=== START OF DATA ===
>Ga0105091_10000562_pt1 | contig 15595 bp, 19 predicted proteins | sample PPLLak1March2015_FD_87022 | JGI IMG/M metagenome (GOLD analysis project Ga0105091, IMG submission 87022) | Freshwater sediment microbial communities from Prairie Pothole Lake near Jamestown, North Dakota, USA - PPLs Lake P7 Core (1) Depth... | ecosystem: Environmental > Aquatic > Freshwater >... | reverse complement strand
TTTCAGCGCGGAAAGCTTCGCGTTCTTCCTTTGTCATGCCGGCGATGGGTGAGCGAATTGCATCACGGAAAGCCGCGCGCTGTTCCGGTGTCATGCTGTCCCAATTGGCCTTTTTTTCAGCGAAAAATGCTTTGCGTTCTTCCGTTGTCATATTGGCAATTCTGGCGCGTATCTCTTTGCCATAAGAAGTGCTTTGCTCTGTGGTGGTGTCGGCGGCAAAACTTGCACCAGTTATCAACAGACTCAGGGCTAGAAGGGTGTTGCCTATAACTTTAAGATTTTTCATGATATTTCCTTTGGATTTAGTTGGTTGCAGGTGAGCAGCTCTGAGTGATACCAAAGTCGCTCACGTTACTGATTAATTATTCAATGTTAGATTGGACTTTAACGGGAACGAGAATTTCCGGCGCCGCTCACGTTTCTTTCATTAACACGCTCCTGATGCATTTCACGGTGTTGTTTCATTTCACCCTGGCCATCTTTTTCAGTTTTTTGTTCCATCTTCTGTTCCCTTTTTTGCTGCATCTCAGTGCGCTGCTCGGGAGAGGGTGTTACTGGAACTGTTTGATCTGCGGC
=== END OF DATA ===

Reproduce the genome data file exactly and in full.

>Ga0105091_10000562_pt1 | contig 15595 bp, 19 predicted proteins | sample PPLLak1March2015_FD_87022 | JGI IMG/M metagenome (GOLD analysis project Ga0105091, IMG submission 87022) | Freshwater sediment microbial communities from Prairie Pothole Lake near Jamestown, North Dakota, USA - PPLs Lake P7 Core (1) Depth... | ecosystem: Environmental > Aquatic > Freshwater >... | reverse complement strand
TTTCAGCGCGGAAAGCTTCGCGTTCTTCCTTTGTCATGCCGGCGATGGGTGAGCGAATTGCATCACGGAAAGCCGCGCGCTGTTCCGGTGTCATGCTGTCCCAATTGGCCTTTTTTTCAGCGAAAAATGCTTTGCGTTCTTCCGTTGTCATATTGGCAATTCTGGCGCGTATCTCTTTGCCATAAGAAGTGCTTTGCTCTGTGGTGGTGTCGGCGGCAAAACTTGCACCAGTTATCAACAGACTCAGGGCTAGAAGGGTGTTGCCTATAACTTTAAGATTTTTCATGATATTTCCTTTGGATTTAGTTGGTTGCAGGTGAGCAGCTCTGAGTGATACCAAAGTCGCTCACGTTACTGATTAATTATTCAATGTTAGATTGGACTTTAACGGGAACGAGAATTTCCGGCGCCGCTCACGTTTCTTTCATTAACACGCTCCTGATGCATTTCACGGTGTTGTTTCATTTCACCCTGGCCATCTTTTTCAGTTTTTTGTTCCATCTTCTGTTCCCTTTTTTGCTGCATCTCAGTGCGCTGCTCGGGAGAGGGTGTTACTGGAACTGTTTGATCTGCGGC